Come on, you know it's there. One drawer filled with junk. I'm not asking you to clean the entire kitchen or bathroom. Just one drawer. Think of the satisfaction.

  13. Make hot chocolate.
    My friend Chris insists that we wouldn't enjoy hot chocolate (or sweaters, or fireplaces, or hot toddies) without cold weather. So make the hot chocolate. Wrap your hands around the mug. Savor the smell with every sip. And remember that Chris is from Canada.

  14. Redecorate the living room.
    Move the couch. The chairs. A table. Take that picture that's been hanging in the same dang place for so long you don't even see it anymore and move it. Yes!

  15. Wrap yourself in warmth.
    Before you take your shower, throw your towel in the dryer and warm it up. Nothing like wrapping up in a warm towel on a cold day.

  16. Wrap yourself in other warmth.
    OK. There is something else like wrapping up in a warm towel. Figure it out.

  17. Explore Pinterest.
    Leslie got me started on this fun site, and I haven't had a chance to really explore it yet. I need more snow days! (The pic on this post is from Pinterest.)

  18. Write a haiku.
    Hey. It's me. You didn't expect me to make it through a snow day without haiku, did you? 5-7-5. If you need a prompt, use the words I love snow days in it. Somewhere. Not all together. Unless you want. It's your haiku.

    Wow. This may be my longest post ever. See what happens when you tell the Chief Creative Instigator you're bored? And I didn't even mention TED. You could spend an entire week with TED. Consider that the extra idea. You know, like the extra candle on your birthday cake. The one to grow on ...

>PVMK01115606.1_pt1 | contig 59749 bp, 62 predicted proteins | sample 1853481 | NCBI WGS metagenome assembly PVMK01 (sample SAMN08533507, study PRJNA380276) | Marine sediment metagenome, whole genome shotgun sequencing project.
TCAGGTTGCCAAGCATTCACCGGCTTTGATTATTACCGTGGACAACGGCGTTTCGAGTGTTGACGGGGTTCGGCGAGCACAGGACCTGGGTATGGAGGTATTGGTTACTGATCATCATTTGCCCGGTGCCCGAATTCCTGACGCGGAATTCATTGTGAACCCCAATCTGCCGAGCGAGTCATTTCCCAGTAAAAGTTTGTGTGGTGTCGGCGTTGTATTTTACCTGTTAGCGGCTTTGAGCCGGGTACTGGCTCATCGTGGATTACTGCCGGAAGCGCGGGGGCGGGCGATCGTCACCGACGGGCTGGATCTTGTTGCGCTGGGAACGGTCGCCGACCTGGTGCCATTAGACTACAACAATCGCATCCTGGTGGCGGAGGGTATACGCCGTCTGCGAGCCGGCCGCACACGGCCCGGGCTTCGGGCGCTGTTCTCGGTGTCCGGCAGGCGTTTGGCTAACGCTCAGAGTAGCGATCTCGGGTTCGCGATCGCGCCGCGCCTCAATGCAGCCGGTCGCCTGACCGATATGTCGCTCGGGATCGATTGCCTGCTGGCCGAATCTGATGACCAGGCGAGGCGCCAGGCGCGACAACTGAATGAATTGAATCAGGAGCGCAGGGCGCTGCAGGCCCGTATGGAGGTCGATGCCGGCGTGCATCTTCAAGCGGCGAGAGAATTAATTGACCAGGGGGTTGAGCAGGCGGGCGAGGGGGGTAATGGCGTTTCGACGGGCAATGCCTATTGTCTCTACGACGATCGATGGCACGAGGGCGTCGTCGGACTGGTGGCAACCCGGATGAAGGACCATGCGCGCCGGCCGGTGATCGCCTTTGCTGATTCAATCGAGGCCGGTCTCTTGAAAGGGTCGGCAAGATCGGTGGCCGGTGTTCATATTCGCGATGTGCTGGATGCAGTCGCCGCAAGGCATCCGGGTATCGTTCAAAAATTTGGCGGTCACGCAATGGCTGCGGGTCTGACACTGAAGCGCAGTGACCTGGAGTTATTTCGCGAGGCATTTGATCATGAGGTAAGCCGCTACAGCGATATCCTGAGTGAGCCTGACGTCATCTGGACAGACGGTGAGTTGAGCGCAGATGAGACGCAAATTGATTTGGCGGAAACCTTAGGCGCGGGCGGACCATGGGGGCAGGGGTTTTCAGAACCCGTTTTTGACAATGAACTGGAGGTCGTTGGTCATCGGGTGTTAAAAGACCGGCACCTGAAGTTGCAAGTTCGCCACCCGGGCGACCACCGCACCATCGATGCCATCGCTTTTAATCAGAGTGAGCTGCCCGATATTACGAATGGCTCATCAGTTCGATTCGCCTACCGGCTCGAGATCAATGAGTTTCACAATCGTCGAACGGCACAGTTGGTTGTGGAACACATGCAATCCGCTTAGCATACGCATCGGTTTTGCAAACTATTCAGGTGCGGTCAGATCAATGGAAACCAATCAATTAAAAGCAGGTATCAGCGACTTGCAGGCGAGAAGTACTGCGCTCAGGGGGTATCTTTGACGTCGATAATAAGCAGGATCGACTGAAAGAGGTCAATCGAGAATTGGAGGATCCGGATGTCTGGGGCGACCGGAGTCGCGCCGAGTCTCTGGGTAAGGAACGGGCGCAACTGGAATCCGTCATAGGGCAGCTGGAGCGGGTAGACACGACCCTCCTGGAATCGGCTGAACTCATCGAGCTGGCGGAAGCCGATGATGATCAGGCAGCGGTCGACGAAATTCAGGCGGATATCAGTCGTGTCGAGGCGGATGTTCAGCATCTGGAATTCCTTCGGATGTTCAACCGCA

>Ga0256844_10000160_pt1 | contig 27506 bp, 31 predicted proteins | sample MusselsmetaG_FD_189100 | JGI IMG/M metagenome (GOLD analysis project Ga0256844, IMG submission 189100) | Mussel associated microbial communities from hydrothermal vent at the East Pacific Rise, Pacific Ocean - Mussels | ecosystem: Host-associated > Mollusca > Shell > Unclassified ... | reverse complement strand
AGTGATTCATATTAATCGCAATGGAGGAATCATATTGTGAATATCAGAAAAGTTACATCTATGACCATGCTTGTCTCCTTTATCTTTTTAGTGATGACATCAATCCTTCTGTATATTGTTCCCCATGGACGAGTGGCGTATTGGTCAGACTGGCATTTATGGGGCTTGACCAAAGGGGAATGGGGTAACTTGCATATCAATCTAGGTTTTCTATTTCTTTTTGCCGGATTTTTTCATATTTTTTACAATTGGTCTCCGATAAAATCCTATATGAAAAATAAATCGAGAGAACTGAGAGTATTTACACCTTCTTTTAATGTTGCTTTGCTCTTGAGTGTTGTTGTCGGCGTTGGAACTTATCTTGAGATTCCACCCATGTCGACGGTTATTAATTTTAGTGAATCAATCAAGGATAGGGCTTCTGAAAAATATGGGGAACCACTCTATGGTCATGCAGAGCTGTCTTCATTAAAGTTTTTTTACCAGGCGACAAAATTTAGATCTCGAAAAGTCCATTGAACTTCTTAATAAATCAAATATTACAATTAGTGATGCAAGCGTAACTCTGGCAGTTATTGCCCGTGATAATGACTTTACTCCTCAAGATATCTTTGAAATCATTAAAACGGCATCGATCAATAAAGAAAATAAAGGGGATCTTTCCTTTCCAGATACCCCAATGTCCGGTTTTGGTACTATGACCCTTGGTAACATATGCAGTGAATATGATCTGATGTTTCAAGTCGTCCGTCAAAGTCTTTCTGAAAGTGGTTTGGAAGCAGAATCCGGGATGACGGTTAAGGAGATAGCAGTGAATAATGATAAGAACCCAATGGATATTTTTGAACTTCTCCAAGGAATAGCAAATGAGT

Creativity Exercise: Lean on Me

When I attended a summer session at the Iowa Writers' Workshop a few years ago, I had the joy of meeting Donna Vorreyer, an incredibly talented poet. Donna's blog includes a great Saturday feature, the Poetry Tow Truck, with writing prompts. Check it out!

Oh, random otherness. There was a column in the KC Star this morning about people bored by snow days. Seriously? I have my fair share of issues, but being bored in my own home isn't one of them. Naturally, nag that I am, I feel a post coming on re: the creative response to snow days. Have ideas you'd like me to include? Just send them to

Happy Saturday!

Wednesday, February 2, 2011

And the winner is ...

We're going to go with the Blizzard of Oz. I realize this is very Kansas-centric, but I live in Kansas and it's my blog. So, there you have it.

You know what tipped the scale away from Snowmageddon and all the others? Leslie found the perfect Blizzard of Oz treat!

Now, if you could click your heels three times and be magically transported, where would you want to go?

Tuesday, February 1, 2011

Creativity Exercise: Name the Blizzard

Before I get to today's post ... three things:

  1. The stats on Google Analytics indicate readership of the blog has gone up since I stopped posting every day. I just think that's funny. (Did I already tell you that? I can't remember.)
  2. Thanks to input from the team and my own creative refresh, I have more ideas for posts than time to write them. Yes! Good stuff ahead.
  3. By the time I shovel the sidewalk and driveway, the sidewalk needs shoveling again. Seriously.
Now, down to business. Here's the exercise, as suggested by Leslie:

Name the blizzard.

I'll start by giving you a few current favorites:
My friend Pat came up with Snowmageddon 2011. (Love the rhyme.)
Cory posted The Big Snowbowski, Snowperman, and The Bourne Snowpremacy.

What have you got?